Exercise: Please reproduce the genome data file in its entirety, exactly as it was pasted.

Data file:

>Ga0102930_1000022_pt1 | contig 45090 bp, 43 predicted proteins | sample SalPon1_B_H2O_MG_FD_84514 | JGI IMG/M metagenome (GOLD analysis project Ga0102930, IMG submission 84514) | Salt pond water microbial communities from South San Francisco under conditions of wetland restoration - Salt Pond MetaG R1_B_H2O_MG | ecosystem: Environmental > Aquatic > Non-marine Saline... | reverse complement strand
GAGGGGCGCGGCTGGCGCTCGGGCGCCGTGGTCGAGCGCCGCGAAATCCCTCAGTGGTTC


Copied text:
>Ga0102930_1000022_pt1 | contig 45090 bp, 43 predicted proteins | sample SalPon1_B_H2O_MG_FD_84514 | JGI IMG/M metagenome (GOLD analysis project Ga0102930, IMG submission 84514) | Salt pond water microbial communities from South San Francisco under conditions of wetland restoration - Salt Pond MetaG R1_B_H2O_MG | ecosystem: Environmental > Aquatic > Non-marine Saline... | reverse complement strand
GAGGGGCGCGGCTGGCGCTCGGGCGCCGTGGTCGAGCGCCGCGAAATCCCTCAGTGGTTC